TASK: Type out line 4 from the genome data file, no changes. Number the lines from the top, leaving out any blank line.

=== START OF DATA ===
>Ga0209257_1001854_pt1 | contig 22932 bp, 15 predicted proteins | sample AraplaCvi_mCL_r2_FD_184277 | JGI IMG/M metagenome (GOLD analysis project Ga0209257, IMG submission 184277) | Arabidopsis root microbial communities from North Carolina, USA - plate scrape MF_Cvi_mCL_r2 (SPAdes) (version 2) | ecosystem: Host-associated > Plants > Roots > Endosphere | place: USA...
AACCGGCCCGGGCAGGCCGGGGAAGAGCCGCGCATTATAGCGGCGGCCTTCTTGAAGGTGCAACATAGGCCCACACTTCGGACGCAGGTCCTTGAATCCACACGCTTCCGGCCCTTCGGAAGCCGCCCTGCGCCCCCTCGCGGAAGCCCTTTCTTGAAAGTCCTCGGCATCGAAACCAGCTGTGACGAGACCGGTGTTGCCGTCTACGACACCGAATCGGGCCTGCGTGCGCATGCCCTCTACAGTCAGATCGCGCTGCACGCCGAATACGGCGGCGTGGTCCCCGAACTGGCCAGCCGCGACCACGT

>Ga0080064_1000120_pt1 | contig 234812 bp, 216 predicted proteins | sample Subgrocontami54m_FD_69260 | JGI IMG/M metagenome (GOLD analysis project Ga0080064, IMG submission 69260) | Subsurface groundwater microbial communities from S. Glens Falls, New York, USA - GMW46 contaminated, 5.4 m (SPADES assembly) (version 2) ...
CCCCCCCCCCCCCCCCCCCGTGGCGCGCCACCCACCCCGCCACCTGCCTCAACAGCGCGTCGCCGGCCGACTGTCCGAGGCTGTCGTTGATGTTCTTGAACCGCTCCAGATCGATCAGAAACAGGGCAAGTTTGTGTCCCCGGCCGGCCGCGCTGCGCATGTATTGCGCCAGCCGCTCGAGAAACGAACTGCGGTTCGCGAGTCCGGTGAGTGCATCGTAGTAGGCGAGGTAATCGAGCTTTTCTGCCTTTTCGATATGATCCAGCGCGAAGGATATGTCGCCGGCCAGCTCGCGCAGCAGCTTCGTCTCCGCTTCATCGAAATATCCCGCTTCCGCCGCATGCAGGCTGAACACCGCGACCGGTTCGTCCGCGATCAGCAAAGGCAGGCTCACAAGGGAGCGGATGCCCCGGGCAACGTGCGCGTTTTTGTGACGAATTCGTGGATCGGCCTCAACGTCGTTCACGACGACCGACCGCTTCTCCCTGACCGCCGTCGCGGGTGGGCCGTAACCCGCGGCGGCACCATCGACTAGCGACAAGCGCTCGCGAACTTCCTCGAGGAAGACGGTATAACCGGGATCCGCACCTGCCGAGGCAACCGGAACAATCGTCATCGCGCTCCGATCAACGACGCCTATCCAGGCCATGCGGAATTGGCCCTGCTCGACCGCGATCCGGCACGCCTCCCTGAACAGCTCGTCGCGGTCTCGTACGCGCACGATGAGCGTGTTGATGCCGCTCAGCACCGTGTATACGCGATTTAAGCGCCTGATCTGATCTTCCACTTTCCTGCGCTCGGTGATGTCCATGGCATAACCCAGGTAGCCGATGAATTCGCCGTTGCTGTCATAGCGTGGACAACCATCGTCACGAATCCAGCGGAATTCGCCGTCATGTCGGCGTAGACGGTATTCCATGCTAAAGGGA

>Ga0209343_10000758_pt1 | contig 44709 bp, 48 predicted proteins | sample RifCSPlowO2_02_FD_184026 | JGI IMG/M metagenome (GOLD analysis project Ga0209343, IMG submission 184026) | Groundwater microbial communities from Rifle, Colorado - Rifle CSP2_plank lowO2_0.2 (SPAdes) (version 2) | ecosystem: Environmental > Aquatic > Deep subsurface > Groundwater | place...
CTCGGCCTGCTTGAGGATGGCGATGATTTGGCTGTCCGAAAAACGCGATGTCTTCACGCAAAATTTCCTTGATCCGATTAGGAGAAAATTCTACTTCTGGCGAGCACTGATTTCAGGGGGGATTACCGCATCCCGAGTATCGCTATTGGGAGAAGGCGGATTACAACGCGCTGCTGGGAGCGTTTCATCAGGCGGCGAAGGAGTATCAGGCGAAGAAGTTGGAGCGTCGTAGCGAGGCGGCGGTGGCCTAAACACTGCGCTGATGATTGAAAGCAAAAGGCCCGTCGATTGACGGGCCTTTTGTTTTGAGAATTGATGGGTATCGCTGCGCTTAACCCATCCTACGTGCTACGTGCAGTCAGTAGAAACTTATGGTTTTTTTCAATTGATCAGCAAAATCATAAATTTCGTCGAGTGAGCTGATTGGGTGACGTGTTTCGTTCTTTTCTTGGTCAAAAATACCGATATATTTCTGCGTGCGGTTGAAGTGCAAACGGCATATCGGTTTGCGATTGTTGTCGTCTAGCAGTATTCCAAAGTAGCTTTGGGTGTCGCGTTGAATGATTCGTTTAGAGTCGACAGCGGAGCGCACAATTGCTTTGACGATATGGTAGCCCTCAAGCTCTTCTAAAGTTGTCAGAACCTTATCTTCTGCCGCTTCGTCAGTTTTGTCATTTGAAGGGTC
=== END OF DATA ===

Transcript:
CCCCCCCCCCCCCCCCCCCGTGGCGCGCCACCCACCCCGCCACCTGCCTCAACAGCGCGTCGCCGGCCGACTGTCCGAGGCTGTCGTTGATGTTCTTGAACCGCTCCAGATCGATCAGAAACAGGGCAAGTTTGTGTCCCCGGCCGGCCGCGCTGCGCATGTATTGCGCCAGCCGCTCGAGAAACGAACTGCGGTTCGCGAGTCCGGTGAGTGCATCGTAGTAGGCGAGGTAATCGAGCTTTTCTGCCTTTTCGATATGATCCAGCGCGAAGGATATGTCGCCGGCCAGCTCGCGCAGCAGCTTCGTCTCCGCTTCATCGAAATATCCCGCTTCCGCCGCATGCAGGCTGAACACCGCGACCGGTTCGTCCGCGATCAGCAAAGGCAGGCTCACAAGGGAGCGGATGCCCCGGGCAACGTGCGCGTTTTTGTGACGAATTCGTGGATCGGCCTCAACGTCGTTCACGACGACCGACCGCTTCTCCCTGACCGCCGTCGCGGGTGGGCCGTAACCCGCGGCGGCACCATCGACTAGCGACAAGCGCTCGCGAACTTCCTCGAGGAAGACGGTATAACCGGGATCCGCACCTGCCGAGGCAACCGGAACAATCGTCATCGCGCTCCGATCAACGACGCCTATCCAGGCCATGCGGAATTGGCCCTGCTCGACCGCGATCCGGCACGCCTCCCTGAACAGCTCGTCGCGGTCTCGTACGCGCACGATGAGCGTGTTGATGCCGCTCAGCACCGTGTATACGCGATTTAAGCGCCTGATCTGATCTTCCACTTTCCTGCGCTCGGTGATGTCCATGGCATAACCCAGGTAGCCGATGAATTCGCCGTTGCTGTCATAGCGTGGACAACCATCGTCACGAATCCAGCGGAATTCGCCGTCATGTCGGCGTAGACGGTATTCCATGCTAAAGGGA